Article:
December 2017: Although it is said the Tsilhoqot’in decision33,34 ushered in a new paradigm regarding Indigenous rights of consent versus consultations, on December 15, 2017, the Government of Canada approved a series of land transfers between the National Capital Commission, Public Services and Procurement Canada, the Ontario Ministry of Natural Resources and Forestry, and Windmill Dream Zibi for lands on islands in the Ottawa River. This happened without the consent of the larger Algonquin Nation, which includes the status and the non-status in both Quebec and Ontario.35
February 2018: As of February 5th, 2018 the Service Ontario Land Registry assigns Windmill Dream Zibi Ontario Inc. parcels of land on Chaudière Island and Albert Island.
Contrary to what the City of Ottawa, Windmill Development, and the Ontario Municipal Board argued, the appellants rested their arguments on legitimate planning grounds: Jacques Gréber’s Master Plan and Grandfather William Commanda’s Asinabka Plan. Both plans long pre-dated Windmill’s project, yet in a world of economic power that lacks an understanding of the importance of preserving what is sacred, Algonquin jurisdiction and human rights continue to be pushed aside. Clearly the Liberal government’s rhetoric of respecting a nation-to-nation relationship and seeking genuine reconciliation is a bold-faced lie.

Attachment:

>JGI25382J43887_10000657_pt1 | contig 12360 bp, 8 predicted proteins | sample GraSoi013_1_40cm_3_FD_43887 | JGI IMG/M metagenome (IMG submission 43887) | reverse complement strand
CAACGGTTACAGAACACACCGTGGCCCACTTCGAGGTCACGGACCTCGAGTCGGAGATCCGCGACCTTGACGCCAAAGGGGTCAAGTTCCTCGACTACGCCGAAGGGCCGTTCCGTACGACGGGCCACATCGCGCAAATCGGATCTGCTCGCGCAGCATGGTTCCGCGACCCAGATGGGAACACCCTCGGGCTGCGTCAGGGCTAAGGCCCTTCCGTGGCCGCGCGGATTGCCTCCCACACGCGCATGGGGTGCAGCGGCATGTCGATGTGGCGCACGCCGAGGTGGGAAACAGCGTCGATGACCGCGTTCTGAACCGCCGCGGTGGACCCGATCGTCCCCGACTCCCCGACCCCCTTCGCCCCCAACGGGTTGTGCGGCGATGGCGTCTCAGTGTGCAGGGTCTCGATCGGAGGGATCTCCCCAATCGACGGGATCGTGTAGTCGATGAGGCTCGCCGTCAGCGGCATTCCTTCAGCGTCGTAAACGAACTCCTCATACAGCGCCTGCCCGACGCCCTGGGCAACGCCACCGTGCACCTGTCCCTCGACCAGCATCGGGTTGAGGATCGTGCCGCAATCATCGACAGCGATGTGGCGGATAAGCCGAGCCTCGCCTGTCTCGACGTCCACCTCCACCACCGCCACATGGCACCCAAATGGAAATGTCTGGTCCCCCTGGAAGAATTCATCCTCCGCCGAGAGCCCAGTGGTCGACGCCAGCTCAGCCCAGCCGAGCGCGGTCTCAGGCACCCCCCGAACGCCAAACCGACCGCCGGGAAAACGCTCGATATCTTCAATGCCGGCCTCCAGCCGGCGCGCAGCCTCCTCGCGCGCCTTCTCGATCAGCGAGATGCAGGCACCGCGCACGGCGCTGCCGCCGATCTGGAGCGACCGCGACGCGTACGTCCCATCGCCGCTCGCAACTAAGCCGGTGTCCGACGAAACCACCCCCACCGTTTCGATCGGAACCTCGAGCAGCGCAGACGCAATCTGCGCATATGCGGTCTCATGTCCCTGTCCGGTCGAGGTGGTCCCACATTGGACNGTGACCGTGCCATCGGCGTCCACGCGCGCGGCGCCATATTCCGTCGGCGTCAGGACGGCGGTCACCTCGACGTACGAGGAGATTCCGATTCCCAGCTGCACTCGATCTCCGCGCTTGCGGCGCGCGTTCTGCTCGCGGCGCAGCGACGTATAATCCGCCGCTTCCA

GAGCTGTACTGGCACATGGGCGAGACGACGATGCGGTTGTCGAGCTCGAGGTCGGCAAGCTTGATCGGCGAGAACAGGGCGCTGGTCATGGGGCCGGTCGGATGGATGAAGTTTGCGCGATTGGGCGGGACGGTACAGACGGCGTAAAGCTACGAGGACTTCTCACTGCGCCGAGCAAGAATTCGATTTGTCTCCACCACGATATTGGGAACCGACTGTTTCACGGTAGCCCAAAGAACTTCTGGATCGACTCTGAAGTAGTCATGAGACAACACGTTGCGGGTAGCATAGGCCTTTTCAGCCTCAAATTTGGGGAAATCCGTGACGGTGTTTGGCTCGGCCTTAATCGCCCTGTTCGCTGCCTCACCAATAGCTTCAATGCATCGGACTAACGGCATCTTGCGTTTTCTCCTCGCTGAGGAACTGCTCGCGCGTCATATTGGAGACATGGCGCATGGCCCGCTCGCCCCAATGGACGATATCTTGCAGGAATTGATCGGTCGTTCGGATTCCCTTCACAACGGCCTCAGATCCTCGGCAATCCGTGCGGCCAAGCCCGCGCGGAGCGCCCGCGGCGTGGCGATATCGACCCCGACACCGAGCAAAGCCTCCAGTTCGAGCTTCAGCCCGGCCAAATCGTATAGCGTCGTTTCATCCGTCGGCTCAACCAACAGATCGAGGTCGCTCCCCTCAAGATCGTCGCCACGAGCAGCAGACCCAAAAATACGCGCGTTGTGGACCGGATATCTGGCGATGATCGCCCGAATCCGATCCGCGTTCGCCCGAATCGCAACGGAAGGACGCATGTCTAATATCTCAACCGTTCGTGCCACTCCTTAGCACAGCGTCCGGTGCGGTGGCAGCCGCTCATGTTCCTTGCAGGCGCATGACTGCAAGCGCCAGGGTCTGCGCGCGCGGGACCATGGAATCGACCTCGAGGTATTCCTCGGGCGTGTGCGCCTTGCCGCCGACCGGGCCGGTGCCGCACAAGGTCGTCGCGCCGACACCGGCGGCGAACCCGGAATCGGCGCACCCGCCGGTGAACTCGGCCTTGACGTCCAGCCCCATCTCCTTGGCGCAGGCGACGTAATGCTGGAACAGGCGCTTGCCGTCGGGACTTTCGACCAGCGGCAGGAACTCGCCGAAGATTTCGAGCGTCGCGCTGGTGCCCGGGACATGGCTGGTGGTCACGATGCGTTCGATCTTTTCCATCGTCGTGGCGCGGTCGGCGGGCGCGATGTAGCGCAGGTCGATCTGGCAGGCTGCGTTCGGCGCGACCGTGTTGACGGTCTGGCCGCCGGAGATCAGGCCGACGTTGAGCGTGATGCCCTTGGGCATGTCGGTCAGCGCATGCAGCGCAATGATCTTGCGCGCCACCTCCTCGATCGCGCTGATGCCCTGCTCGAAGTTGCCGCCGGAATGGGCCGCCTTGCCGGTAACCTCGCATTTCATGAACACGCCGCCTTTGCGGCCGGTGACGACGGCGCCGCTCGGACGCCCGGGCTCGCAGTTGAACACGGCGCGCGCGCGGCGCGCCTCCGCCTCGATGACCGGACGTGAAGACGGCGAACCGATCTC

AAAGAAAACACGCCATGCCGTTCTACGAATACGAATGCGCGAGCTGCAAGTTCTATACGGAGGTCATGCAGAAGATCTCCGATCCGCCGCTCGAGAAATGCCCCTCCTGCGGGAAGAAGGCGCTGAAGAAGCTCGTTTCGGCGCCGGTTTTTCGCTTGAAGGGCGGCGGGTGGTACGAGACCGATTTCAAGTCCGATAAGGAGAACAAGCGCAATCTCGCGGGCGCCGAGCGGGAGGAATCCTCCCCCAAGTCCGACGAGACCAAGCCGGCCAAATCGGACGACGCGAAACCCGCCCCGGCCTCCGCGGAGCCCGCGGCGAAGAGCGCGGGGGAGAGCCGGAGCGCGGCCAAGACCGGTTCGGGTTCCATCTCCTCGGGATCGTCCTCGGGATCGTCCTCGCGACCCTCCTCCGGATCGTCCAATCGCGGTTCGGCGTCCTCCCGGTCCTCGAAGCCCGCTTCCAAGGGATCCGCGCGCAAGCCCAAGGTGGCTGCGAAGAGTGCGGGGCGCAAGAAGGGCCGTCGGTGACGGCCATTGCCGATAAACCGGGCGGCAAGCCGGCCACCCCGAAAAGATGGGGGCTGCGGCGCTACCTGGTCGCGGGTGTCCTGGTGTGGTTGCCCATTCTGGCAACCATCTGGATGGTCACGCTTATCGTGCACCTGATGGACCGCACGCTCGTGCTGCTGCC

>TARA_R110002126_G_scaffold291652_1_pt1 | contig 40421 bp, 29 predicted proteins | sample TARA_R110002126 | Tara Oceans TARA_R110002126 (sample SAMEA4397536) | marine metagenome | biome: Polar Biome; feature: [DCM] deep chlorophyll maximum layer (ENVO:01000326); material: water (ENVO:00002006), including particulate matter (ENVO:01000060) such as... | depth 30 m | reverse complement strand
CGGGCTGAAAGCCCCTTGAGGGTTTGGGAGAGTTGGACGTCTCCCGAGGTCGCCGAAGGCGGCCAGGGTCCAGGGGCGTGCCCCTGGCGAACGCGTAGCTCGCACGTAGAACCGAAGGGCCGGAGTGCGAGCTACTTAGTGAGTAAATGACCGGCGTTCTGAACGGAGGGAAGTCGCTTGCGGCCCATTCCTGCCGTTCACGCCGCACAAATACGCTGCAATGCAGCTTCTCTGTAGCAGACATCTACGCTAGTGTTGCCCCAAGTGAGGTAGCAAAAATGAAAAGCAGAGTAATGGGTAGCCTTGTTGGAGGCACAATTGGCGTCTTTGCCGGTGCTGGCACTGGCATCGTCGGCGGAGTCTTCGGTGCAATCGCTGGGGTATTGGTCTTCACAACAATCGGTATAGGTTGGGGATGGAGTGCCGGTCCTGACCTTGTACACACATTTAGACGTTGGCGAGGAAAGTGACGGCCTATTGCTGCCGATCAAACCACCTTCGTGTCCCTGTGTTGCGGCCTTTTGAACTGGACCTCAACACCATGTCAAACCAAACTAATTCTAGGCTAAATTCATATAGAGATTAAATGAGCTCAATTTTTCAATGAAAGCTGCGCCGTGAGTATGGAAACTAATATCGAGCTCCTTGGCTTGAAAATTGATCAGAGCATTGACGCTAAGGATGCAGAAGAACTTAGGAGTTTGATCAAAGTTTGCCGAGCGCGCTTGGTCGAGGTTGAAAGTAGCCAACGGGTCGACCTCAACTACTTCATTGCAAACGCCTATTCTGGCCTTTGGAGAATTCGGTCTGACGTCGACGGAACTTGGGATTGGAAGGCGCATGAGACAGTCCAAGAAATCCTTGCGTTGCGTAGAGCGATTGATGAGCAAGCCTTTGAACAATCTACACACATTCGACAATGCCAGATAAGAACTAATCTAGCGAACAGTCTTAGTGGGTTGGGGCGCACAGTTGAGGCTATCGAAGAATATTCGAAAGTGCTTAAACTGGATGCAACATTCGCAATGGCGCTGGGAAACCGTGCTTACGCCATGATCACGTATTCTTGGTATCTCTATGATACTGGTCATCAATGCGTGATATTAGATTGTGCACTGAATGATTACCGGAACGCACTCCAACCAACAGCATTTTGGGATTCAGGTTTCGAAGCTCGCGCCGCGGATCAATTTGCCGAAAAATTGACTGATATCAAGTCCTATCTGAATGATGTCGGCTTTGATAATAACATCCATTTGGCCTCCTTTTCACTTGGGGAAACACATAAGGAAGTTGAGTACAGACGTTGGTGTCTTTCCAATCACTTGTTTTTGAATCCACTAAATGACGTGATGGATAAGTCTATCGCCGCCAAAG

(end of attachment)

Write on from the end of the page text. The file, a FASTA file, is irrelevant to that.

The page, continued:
Lynn Gehl, PhD is a member of Pikwàkanagàn First Nation. She is the author of two books: 2014’s The Truth That Wampum Tells: My Debwewin on the Algonquin Land Claims Process with Fernwood Publishing; and 2017’s Claiming Anishinaabe: Decolonizing the Human Spirit with the University of Regina Press. You can read more of her work at www.lynngehl.com
Recommended further reading:
- Champlain, S. de. (2000). Algonquians, Hurons and Iroquois: Champlain Explores America 1603-1616. Edward Gaylord Bourne (ed.), Annie Nettleton Bourne (trans.). Dartmouth, NS: Book House Press, p. 141.
- The National Library and Archives Canada. Order-in Council Government of the Province of Canada, August 25, 1854.
- Fullerton, D. H. (1974). The Capital of Canada: How Should It Be Governed? (Vol 1). Ottawa: Information Canada, p. 39.
- A Report on the Vision for the Asinabka National Indigenous Centre – http://ottawa.ca/calendar/ottawa/citycouncil/occ/2010/11-19/cpsc/02-%20report%20on%20the%20vision%20for%20the%20Askiabka.htm
- 2006 Mid YearReport on William Commanda’s Work – http://www.asinabka.com/Archives/2006-06%20GWCMidYrReportH.pdf